The Dean of the College of Liberal Arts has asked our English Department to reduce the number of graduate students in our six graduate programs from 153 to 50 over the next four years. Our three-year MFA program in Creative Writing has 24 students. We accept four poets and four fiction writers per year. It can't get much smaller without going out of existence. Faced with similar budget cuts, the English Department at Penn State, one of our "peer institutions," simply phased out their MFA program

The Dean says that he is asking for these cuts so that he can increase the graduate students' stipends. The word whispered down the hallways is that he is the President's hatchet man. The President doesn't see any value in the Humanities and wants to defund them at our STEM university. He makes no secret of it. This is not paranoid thinking. The Humanities are not mentioned once in the University's five-year plan

For next year, the Dean has cut our budget by $200,000: 8.5%. We will have to reduce the graduate students we admit into our programs by 15

Literature has lost 5 graduate students; Rhetoric and Composition 4. Theory and Cultural Studies has been given only 1 graduate student admission. Second Language Studies has lost 3. Linguistics has been given no new students whatsoever. The MFA program has lost only 1 student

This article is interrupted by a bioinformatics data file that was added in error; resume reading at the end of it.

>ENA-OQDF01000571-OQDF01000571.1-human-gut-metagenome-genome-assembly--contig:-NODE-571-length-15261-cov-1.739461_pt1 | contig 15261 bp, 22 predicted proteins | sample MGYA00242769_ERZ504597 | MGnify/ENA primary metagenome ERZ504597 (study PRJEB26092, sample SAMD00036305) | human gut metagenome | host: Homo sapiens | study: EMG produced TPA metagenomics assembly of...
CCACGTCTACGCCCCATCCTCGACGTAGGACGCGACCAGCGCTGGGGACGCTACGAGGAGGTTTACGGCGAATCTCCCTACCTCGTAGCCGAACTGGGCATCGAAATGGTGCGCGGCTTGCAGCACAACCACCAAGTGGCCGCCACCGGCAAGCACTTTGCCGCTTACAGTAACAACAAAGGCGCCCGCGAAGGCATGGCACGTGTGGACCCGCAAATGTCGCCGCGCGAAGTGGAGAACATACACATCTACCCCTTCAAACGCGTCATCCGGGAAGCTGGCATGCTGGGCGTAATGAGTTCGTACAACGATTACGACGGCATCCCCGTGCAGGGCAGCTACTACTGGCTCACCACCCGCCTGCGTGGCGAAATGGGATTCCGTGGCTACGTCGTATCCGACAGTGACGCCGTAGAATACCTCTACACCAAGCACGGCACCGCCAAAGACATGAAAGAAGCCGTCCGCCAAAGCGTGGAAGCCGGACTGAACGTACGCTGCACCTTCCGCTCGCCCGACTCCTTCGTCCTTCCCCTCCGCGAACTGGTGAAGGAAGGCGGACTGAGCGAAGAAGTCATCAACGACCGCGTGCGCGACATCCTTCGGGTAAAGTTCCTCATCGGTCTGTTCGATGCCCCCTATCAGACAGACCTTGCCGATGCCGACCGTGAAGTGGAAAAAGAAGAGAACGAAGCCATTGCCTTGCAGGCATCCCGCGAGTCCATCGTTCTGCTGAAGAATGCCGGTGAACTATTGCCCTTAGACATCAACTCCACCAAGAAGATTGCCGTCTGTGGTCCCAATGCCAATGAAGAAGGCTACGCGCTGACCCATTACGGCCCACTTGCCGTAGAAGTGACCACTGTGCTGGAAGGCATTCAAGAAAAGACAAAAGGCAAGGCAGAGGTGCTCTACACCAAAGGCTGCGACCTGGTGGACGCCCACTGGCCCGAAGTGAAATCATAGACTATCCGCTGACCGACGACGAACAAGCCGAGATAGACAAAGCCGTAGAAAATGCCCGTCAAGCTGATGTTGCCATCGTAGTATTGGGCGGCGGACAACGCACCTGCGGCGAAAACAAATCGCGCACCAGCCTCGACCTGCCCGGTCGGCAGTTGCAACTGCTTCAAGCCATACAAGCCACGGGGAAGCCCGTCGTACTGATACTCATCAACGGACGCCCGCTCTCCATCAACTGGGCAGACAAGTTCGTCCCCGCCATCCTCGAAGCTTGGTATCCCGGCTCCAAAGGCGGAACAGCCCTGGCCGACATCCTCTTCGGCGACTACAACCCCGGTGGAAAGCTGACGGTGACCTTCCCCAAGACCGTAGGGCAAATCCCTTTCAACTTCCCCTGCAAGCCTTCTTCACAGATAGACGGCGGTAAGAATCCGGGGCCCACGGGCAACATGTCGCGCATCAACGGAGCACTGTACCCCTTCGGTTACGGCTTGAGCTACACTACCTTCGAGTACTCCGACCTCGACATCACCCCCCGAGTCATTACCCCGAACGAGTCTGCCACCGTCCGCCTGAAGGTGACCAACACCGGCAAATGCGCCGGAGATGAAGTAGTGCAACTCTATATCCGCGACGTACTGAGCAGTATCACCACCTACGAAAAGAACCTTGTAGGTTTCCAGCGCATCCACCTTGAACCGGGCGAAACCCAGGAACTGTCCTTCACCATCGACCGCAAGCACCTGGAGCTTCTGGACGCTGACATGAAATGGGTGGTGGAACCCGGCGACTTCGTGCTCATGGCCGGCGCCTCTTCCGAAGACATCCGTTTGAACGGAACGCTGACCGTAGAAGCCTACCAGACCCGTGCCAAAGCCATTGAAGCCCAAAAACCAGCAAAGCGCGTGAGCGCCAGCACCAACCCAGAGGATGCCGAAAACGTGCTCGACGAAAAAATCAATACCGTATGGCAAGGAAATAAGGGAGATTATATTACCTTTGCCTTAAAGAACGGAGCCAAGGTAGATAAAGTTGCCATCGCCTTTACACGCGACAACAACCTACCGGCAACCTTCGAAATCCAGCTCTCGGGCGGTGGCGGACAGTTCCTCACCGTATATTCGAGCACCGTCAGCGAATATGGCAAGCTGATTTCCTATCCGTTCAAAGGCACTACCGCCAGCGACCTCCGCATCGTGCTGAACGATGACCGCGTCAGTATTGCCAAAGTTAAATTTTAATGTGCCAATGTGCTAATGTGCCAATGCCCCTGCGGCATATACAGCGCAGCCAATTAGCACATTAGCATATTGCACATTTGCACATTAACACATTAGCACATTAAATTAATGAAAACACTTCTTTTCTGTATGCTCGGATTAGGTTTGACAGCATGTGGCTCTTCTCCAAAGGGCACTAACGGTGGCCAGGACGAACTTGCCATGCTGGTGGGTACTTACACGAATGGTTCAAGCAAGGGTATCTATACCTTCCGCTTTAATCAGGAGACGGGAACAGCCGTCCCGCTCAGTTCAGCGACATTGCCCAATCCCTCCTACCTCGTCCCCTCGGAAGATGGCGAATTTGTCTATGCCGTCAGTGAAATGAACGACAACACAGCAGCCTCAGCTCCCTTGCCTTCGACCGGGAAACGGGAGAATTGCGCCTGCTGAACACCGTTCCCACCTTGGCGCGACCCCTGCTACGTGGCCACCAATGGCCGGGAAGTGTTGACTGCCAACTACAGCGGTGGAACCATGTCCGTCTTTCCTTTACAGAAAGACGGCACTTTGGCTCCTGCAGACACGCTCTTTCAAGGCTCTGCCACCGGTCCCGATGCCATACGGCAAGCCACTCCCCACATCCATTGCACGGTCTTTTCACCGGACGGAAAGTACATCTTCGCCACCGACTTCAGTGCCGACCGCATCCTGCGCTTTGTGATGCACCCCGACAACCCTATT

"Why isn't Creative Writing being asked to absorb proportional cuts?" my erstwhile friendly colleagues are demanding at faculty meetings

As the Dean has planned, we are beginning to cannibalize each other

They seemed much troubled, and the King commanded me to go to my Lord Mayor from him and command him to spare no houses but to pull down before the fire every way. The Duke of York bid me tell him that if he would have any more soldiers, he shall; and so did my Lord Arlington afterward, as a great secret

Last Sunday, by chance, I ran into a professor from our department at Von's Books. We stood by the "New Arrivals" shelves, brimming with new books—glossy, colorful covers like exotic or extinct birds, scarlet ibises, flamingos, or ivory-billed woodpeckers, sleeping with their wings folded about them—and talked

"We can't let this happen," he said. "I've given half my life to this department. We have to do sit-ins, get on social media, refuse to give grades, contact The New York Times, and get them to run articles about how our President wants to gut the Humanities in higher ed. I'm completely demoralized. We have to save ourselves"

And there walked along Watling street as well as I could, every creature coming away loaden with goods to save—and here and there sick people carried away in beds. Extraordinary good goods carried in carts and on backs. At last met my Lord Mayor in Canning Streete, like a man spent, with a handkercher about his neck. To the King's message, he cried like a fainting woman, ‘Lord, what can I do? I am spent! People will not obey me. I have been pulling down houses. But the fire overtakes us faster then we can do it'